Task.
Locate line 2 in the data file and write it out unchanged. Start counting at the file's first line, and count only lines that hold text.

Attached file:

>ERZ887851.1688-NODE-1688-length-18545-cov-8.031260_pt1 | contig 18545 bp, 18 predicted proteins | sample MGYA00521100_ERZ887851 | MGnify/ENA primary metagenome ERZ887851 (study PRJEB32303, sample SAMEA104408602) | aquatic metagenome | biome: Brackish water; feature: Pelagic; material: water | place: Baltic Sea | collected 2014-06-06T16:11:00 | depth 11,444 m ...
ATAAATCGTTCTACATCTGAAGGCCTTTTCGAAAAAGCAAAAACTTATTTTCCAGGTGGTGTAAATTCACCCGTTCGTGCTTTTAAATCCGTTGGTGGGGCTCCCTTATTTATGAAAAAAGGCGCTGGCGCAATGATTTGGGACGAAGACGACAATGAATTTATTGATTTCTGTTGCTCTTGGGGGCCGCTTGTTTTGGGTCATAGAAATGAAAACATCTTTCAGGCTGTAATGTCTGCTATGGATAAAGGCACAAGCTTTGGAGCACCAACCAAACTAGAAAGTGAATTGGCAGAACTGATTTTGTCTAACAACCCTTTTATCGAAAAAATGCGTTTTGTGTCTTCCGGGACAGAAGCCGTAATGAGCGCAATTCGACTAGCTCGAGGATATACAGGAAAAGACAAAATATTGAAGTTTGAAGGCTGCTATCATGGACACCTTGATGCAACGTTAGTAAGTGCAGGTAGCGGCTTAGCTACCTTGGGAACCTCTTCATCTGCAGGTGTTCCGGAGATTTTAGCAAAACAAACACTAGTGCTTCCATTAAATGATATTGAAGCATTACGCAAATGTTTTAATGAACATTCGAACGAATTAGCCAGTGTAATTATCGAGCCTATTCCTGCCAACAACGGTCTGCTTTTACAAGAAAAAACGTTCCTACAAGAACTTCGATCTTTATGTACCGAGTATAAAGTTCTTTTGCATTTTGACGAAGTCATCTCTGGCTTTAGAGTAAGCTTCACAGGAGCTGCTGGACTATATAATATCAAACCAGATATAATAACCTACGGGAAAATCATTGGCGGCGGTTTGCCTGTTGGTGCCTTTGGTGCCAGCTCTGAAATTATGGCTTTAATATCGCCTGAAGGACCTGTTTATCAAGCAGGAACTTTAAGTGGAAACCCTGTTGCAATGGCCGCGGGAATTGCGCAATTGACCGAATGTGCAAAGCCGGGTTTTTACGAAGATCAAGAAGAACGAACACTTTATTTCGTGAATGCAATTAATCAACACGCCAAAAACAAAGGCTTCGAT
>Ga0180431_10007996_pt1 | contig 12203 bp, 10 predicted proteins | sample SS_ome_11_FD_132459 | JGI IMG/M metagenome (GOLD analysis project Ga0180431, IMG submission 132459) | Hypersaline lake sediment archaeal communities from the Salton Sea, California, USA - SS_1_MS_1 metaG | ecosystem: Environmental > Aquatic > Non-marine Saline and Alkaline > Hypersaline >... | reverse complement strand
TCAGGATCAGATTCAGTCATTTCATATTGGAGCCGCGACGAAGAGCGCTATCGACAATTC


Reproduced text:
ATAAATCGTTCTACATCTGAAGGCCTTTTCGAAAAAGCAAAAACTTATTTTCCAGGTGGTGTAAATTCACCCGTTCGTGCTTTTAAATCCGTTGGTGGGGCTCCCTTATTTATGAAAAAAGGCGCTGGCGCAATGATTTGGGACGAAGACGACAATGAATTTATTGATTTCTGTTGCTCTTGGGGGCCGCTTGTTTTGGGTCATAGAAATGAAAACATCTTTCAGGCTGTAATGTCTGCTATGGATAAAGGCACAAGCTTTGGAGCACCAACCAAACTAGAAAGTGAATTGGCAGAACTGATTTTGTCTAACAACCCTTTTATCGAAAAAATGCGTTTTGTGTCTTCCGGGACAGAAGCCGTAATGAGCGCAATTCGACTAGCTCGAGGATATACAGGAAAAGACAAAATATTGAAGTTTGAAGGCTGCTATCATGGACACCTTGATGCAACGTTAGTAAGTGCAGGTAGCGGCTTAGCTACCTTGGGAACCTCTTCATCTGCAGGTGTTCCGGAGATTTTAGCAAAACAAACACTAGTGCTTCCATTAAATGATATTGAAGCATTACGCAAATGTTTTAATGAACATTCGAACGAATTAGCCAGTGTAATTATCGAGCCTATTCCTGCCAACAACGGTCTGCTTTTACAAGAAAAAACGTTCCTACAAGAACTTCGATCTTTATGTACCGAGTATAAAGTTCTTTTGCATTTTGACGAAGTCATCTCTGGCTTTAGAGTAAGCTTCACAGGAGCTGCTGGACTATATAATATCAAACCAGATATAATAACCTACGGGAAAATCATTGGCGGCGGTTTGCCTGTTGGTGCCTTTGGTGCCAGCTCTGAAATTATGGCTTTAATATCGCCTGAAGGACCTGTTTATCAAGCAGGAACTTTAAGTGGAAACCCTGTTGCAATGGCCGCGGGAATTGCGCAATTGACCGAATGTGCAAAGCCGGGTTTTTACGAAGATCAAGAAGAACGAACACTTTATTTCGTGAATGCAATTAATCAACACGCCAAAAACAAAGGCTTCGAT